NM - Former inmate wins $22 million over 'forgotten' solitary confinement

Discussion in 'Up to the Minute' started by Reader, Jan 26, 2012.

  1. Reader

    Reader New Member

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    http://www.cnn.com/2012/01/25/justice/inmate-settlement/index.html?hpt=ju_c2

    (CNN) -- A New Mexico man held in solitary confinement in a county prison for nearly two years without ever being prosecuted has won a $22 million jury award for violation of his constitutional rights, officials said.

    It is one of the largest federal civil rights settlements in history involving an inmate. Stephen Slevin alleged he was essentially forgotten while in custody.

    "This has never been about the money," Slevin said in a halting voice outside the federal courthouse in Santa Fe, just after the jury's decision.

    He suffers from post-traumatic stress from what he called physical and mental mistreatment by corrections officials in Dona Ana County, in the southern part of the state.

    "We made a statement about what happened to me," he said of the verdict.


    More at link....
     
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  3. wfgodot

    wfgodot Former Member

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  4. Jacie Estes

    Jacie Estes Medical Marijuana Advocate

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    At some point, for a DUI, he should have been brought in front of a judge. As I read this story this morning, I wondered how many others have had a similar circumstance and if it could account for some people who are missing.
     
  5. badhorsie

    badhorsie Mouth operational, brain elsewhere...

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    I am putting this in this forum because it sounds like a crime to me.

    Stephen Slevin was driving along a rural highway in southern New Mexico in August 2005 when traffic police pulled him over and arrested him on suspicion of drink-driving, along with a string of other motoring offences.

    By the time all of the charges against him were dismissed and Mr Slevin was released from custody, it was 2007. For reasons that remain unclear, officials had forced him to spend the intervening two years in solitary confinement.

    More at link including photos
     
  6. amandab

    amandab Well-Known Member

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    OMG......that poor man!! :(
     
  7. wfgodot

    wfgodot Former Member

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  8. BuzzieCat

    BuzzieCat New Member

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    The solitary confinement is one issue, but what I want to know is how they held him for two years without appointing him a lawyer, taking him before a judge, etc.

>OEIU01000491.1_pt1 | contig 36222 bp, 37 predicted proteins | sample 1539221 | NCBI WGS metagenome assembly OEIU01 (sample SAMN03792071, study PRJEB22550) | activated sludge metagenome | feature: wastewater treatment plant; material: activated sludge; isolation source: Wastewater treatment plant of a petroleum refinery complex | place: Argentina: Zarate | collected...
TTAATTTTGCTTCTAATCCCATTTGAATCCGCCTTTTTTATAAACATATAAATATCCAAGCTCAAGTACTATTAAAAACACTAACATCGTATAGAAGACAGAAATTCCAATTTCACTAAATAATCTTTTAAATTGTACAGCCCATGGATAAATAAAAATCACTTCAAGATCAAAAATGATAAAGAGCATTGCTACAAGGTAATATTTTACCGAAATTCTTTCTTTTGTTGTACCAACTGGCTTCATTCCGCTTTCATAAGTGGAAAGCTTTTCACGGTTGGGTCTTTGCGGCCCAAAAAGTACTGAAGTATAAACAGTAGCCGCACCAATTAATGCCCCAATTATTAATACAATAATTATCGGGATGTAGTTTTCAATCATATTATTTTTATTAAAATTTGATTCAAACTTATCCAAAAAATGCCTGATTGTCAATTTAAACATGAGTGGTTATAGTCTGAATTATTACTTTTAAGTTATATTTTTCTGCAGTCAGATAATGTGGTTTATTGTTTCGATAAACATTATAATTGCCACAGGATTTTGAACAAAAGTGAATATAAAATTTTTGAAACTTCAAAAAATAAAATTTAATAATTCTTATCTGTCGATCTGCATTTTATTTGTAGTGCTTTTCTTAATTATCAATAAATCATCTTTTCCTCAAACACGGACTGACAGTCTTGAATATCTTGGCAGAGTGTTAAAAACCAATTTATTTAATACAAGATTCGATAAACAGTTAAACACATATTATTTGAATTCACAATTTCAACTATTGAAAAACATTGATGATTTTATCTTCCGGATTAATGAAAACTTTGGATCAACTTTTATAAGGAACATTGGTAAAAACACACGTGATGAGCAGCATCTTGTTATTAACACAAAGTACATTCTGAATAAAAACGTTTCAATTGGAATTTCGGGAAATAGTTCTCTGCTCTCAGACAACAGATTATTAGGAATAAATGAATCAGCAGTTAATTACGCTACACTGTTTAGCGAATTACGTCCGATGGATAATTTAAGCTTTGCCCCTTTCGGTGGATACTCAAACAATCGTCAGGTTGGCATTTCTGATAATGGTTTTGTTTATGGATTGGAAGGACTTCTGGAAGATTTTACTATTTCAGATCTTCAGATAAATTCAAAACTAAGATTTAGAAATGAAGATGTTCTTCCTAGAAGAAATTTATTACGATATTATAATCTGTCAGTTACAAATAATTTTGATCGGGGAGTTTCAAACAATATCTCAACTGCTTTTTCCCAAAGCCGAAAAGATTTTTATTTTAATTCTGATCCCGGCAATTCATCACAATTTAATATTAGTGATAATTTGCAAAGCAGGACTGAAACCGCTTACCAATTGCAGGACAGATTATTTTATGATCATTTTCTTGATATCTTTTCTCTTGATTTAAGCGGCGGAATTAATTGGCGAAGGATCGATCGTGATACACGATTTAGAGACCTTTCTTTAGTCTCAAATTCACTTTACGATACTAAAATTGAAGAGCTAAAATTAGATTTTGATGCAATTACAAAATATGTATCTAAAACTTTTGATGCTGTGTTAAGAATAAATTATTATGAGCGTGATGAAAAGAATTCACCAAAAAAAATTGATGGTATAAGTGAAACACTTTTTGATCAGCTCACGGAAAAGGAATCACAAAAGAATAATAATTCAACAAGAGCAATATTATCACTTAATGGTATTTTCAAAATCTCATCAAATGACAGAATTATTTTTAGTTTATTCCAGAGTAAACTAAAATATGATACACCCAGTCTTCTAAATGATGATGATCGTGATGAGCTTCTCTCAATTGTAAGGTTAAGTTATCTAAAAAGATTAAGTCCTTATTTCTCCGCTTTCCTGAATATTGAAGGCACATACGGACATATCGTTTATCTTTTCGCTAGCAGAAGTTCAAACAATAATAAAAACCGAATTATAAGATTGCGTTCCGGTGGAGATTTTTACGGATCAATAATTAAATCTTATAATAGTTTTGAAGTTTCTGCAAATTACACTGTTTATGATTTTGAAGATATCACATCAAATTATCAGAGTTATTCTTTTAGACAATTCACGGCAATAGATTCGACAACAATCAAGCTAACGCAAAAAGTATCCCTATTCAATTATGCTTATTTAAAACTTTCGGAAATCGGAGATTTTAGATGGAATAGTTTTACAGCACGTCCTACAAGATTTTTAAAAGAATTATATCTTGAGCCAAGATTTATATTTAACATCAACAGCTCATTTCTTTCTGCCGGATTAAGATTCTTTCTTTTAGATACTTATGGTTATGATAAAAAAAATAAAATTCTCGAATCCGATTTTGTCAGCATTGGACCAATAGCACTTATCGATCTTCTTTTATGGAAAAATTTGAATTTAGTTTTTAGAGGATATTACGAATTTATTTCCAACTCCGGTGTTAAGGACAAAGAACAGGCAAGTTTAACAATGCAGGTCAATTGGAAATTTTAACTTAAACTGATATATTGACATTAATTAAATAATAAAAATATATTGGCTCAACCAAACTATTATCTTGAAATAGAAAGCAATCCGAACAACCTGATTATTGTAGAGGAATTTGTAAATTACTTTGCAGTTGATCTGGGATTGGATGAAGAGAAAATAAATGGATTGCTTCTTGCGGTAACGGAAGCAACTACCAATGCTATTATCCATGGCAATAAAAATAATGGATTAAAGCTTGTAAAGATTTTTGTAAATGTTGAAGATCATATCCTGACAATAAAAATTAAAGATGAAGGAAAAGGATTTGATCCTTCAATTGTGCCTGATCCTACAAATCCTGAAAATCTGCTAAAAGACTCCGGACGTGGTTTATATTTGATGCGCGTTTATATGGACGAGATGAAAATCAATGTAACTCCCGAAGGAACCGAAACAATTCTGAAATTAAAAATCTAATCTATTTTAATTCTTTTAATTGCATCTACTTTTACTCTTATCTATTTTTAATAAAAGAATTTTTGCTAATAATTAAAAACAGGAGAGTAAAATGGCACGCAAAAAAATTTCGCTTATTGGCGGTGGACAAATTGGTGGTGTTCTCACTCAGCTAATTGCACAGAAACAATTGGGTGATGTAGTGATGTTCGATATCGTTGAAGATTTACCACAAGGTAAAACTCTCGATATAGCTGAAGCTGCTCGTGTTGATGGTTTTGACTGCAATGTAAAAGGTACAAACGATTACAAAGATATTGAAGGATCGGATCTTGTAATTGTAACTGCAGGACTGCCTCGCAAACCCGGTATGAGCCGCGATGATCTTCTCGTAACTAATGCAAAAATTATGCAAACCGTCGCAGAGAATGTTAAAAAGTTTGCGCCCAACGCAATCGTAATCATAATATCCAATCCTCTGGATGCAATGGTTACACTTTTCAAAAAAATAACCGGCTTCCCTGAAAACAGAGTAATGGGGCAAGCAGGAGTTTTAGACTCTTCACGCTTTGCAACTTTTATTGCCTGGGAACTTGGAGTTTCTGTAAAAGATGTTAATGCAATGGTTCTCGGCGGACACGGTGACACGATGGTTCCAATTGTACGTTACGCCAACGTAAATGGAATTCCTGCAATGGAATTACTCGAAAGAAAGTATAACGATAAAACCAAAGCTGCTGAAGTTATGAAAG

9. Filly

    Filly KICKING AND SHINING

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    Dayum. Poor man. His startling appearance instantly reminded me of Gary Oldman in "Chattahoochee".
     
  10. LadyL

    LadyL Well-Known Member

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    bizarre & creepy that this happened in a 'civilized' country

    & incredibly unfortunate that he apparently had no family/friends looking for him (?)
     
  11. butwhatif?

    butwhatif? New Member

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  12. Reader

    Reader New Member

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  13. wfgodot

    wfgodot Former Member

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    As the threads are now combined, my two posts above link to the same New Yorker article, which I'd posted on both. (In case someone happens to click on both and feels him- or herself suffering from a case of sudden onset déjà vu.)
     
  14. davehead21

    davehead21 Active Member

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    I wondered about his family and friends too. I cannot imagine that he didn't have at least one person who missed him. I also cannot imagine that at least one person in that prison didn't do something for this man. This story is all kinds of strange....did anyone lose their job over this? I certainly hope so.

    I know it's just TV but there is an old episode of SVU where Stabler goes undercover to see what solitary is like. I remember being absolutely horrified, it scared the heck out of me. That, for sure, would be my own personal hell.
     
  15. packerdog

    packerdog Active Member

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  16. BuzzieCat

    BuzzieCat New Member

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    http://usnews.msnbc.msn.com/_news/2...-solitary-confinement-reveal-dwi-mans-despair